Sep. 28, 2006


by Mary Oliver

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Poem: "Messenger" by Mary Oliver from Thirst.© Beacon Press. Reprinted with permission. (buy now)

The text of this poem is no longer available.

Literary and Historical Notes:

It was on this day in 1066 that William the Conqueror of Normandy arrived on British soil. He defeated the British in the Battle of Hastings, and on Christmas Day, he was crowned King of England in Westminster Abbey.

One of the most important consequences of the Norman conquest of England was its effect on the English language. At the time, the British were speaking a combination of Saxon and Old Norse. The Normans spoke French. Over time, the languages blended, and the result was that English became a language incredibly rich in synonyms. Because the French speakers were aristocrats, the French words often became the fancy words for things. The Saxons had "house"; the Normans gave us "mansion." The Saxons had "cow"; the Normans gave us "beef." The Normans gave us "excrement," for which the Saxons had lots of four letter words.

The English language has gone on accepting additions to its vocabulary ever since the Norman invasion, and it now contains more than a million words, making it one of the most diverse languages on Earth.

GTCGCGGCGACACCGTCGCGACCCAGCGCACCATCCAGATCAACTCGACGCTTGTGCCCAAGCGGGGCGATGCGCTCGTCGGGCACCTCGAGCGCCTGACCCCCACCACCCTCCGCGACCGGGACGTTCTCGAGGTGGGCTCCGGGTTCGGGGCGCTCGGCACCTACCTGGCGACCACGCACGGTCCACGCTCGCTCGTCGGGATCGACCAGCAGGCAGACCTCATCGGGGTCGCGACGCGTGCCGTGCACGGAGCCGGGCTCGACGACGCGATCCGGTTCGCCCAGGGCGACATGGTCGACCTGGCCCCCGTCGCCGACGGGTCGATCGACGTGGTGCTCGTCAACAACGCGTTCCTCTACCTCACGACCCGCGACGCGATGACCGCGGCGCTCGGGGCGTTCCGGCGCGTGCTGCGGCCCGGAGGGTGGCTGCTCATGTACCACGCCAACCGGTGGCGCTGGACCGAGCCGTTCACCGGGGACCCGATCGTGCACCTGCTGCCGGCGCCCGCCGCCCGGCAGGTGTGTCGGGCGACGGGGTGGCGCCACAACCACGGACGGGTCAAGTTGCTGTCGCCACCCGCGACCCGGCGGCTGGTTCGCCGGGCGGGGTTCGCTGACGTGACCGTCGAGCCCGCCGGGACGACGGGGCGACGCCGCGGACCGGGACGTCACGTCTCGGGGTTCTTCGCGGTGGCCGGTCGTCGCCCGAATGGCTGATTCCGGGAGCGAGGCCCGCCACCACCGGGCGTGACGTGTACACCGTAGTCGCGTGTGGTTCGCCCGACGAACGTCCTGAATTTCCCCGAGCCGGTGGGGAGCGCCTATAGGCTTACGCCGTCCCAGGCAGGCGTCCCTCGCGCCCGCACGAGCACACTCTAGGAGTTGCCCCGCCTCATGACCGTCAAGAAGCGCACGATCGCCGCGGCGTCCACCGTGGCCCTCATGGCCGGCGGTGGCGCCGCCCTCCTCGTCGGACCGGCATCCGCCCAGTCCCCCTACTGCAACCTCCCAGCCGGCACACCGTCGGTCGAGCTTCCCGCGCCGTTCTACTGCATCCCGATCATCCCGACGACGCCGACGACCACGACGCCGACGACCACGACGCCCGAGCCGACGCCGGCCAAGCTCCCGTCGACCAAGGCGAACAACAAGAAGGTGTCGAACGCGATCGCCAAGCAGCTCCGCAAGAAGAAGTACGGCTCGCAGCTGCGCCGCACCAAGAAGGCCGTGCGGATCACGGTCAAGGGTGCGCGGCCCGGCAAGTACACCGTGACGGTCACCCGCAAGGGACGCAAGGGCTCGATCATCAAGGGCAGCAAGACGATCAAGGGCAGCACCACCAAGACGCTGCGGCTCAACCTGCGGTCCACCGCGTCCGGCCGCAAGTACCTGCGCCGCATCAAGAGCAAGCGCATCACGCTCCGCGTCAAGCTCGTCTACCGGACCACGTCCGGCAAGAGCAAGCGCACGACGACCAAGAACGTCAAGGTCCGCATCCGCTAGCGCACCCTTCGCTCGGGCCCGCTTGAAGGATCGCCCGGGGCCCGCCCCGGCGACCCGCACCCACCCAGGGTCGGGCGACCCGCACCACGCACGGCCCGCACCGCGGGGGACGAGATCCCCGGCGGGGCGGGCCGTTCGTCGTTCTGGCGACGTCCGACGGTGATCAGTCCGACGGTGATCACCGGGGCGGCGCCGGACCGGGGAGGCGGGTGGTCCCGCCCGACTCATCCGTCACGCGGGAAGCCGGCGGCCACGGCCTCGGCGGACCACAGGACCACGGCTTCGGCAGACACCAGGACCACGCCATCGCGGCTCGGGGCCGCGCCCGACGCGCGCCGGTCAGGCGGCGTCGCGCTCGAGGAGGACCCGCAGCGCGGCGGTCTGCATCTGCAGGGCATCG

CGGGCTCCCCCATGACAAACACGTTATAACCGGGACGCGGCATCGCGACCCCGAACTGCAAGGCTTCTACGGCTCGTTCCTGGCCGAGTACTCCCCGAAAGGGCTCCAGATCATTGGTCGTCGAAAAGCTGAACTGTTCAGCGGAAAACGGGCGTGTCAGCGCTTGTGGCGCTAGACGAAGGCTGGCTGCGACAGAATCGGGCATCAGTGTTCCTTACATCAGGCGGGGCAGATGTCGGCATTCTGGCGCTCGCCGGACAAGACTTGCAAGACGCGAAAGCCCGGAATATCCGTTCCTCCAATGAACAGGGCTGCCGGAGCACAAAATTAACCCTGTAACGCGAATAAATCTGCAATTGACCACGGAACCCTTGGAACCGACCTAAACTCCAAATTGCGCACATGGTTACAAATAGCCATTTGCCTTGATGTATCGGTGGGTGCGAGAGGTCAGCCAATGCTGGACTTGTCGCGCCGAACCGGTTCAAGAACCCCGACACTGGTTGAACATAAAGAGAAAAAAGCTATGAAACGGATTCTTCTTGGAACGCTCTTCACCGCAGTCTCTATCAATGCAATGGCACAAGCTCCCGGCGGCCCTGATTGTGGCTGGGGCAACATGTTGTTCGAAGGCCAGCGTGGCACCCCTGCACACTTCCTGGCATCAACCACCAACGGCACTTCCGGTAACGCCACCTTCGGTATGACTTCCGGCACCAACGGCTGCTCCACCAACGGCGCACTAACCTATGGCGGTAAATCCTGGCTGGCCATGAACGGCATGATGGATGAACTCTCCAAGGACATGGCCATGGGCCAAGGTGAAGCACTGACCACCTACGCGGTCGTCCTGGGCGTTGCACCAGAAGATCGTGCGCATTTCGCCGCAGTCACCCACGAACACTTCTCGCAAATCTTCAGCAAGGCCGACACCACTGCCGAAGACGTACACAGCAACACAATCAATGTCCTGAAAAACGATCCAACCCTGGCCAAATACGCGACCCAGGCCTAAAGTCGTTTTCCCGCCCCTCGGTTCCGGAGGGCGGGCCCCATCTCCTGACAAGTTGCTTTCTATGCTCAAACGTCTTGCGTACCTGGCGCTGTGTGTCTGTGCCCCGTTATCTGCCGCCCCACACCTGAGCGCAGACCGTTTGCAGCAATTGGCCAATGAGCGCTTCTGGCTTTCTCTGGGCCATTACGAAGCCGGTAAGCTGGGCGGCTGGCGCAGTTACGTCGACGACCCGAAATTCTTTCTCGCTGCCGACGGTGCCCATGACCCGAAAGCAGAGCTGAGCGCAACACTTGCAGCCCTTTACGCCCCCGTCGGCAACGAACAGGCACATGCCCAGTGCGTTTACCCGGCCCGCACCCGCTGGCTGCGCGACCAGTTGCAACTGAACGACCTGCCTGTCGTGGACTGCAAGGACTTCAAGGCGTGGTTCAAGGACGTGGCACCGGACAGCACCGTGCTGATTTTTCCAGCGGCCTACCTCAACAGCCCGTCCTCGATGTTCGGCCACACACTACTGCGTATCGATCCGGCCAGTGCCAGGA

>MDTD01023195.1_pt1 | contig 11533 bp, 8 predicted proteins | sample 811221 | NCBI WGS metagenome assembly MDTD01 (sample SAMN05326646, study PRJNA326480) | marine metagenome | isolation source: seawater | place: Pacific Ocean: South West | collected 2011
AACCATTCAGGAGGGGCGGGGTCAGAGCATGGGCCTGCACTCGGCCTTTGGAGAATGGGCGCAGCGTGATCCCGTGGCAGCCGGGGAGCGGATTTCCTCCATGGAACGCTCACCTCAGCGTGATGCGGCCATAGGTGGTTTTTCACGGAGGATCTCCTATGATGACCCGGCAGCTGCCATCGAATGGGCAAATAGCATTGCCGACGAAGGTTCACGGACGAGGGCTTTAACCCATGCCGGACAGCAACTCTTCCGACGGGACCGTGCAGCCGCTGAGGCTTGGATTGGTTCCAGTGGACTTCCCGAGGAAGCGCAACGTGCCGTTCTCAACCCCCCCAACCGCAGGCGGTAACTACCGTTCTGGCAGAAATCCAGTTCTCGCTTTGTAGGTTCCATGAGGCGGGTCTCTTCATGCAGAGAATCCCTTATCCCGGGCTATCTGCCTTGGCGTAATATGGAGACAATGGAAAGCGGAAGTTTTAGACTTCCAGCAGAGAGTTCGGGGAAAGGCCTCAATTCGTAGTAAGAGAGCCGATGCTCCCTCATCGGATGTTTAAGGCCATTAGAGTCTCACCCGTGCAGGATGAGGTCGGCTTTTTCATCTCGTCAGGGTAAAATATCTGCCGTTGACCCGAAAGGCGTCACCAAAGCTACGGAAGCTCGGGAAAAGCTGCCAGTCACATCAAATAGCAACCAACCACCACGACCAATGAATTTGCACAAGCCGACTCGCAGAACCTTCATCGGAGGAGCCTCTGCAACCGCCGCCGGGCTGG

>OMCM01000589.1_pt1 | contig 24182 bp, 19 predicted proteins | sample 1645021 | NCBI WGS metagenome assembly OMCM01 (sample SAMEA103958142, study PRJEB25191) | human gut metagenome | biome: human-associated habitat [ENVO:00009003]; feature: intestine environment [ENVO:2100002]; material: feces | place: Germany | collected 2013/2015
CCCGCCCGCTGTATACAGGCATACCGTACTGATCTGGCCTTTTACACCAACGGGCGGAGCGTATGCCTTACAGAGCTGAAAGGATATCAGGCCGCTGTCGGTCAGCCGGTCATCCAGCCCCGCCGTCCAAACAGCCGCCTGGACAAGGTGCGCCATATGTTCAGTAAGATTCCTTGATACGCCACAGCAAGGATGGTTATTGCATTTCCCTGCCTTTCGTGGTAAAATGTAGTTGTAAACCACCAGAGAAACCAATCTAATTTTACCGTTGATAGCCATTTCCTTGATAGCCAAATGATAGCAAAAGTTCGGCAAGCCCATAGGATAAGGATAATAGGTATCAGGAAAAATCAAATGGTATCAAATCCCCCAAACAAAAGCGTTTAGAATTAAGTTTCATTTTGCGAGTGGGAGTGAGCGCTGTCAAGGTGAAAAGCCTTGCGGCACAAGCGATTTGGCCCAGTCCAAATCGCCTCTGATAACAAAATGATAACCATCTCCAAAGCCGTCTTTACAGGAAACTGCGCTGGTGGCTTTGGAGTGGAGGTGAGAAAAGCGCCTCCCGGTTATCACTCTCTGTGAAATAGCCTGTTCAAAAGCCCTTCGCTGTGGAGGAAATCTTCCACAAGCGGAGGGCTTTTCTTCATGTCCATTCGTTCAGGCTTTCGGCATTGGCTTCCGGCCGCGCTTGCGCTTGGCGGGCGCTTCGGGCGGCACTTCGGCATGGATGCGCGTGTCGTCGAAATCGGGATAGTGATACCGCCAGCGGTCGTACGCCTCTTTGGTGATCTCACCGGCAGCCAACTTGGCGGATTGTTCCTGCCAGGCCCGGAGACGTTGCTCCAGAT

It's the birthday of John Sayles, (books by this author) born in Schenectady, New York (1950). He's one of a few writers who have gone on to become a successful filmmakers. His first novel, Pride of the Bimbos (1975), is about five men who make a living playing exhibition baseball games dressed as women. He went on to publish his second novel, Union Dues (1977), and a collection of stories, The Anarchists' Convention (1979), both of which got great reviews.

But Sayles was also interested in the movies, and he got his first screenwriting job on a horror movie called Piranha (1978). He said, "My whole job was to contrive a reason why people, once they hear there are piranhas in the river, don't just stay out of the river but end up getting eaten. That's basically what they paid me $10,000 for."

Sayles has gone to write and direct his own movies, including Matewan (1987), Passion Fish (1992), and Lone Star (1996).

It's the birthday of cartoonist Al Capp, (books by this author) born Alfred Gerald Caplin in New Haven, Connecticut (1909). He created the cartoon strip Li'l Abner, about a hillbilly named Abner Yokum who lived in the fictional town of Dogpatch, Kentucky. The strip ran from 1934 to 1977.

It's the birthday of Kate Douglas Wiggin, (books by this author) born in Philadelphia, Pennsylvania (1856). She wrote Rebecca of Sunnybrook Farm (1910).

It's the birthday of Ed Sullivan, born in New York City (1902). He was a gossip columnist who went on to become one of the first hosts of a national television show in America. The Ed Sullivan Show, originally called Toast of the Town, premiered live on CBS in 1948, and within a few years about 50 million people watched it every Sunday night. His formula was, "Open big, have a good comedy act, put in something for children, and keep the show clean."

Be well, do good work, and keep in touch.®




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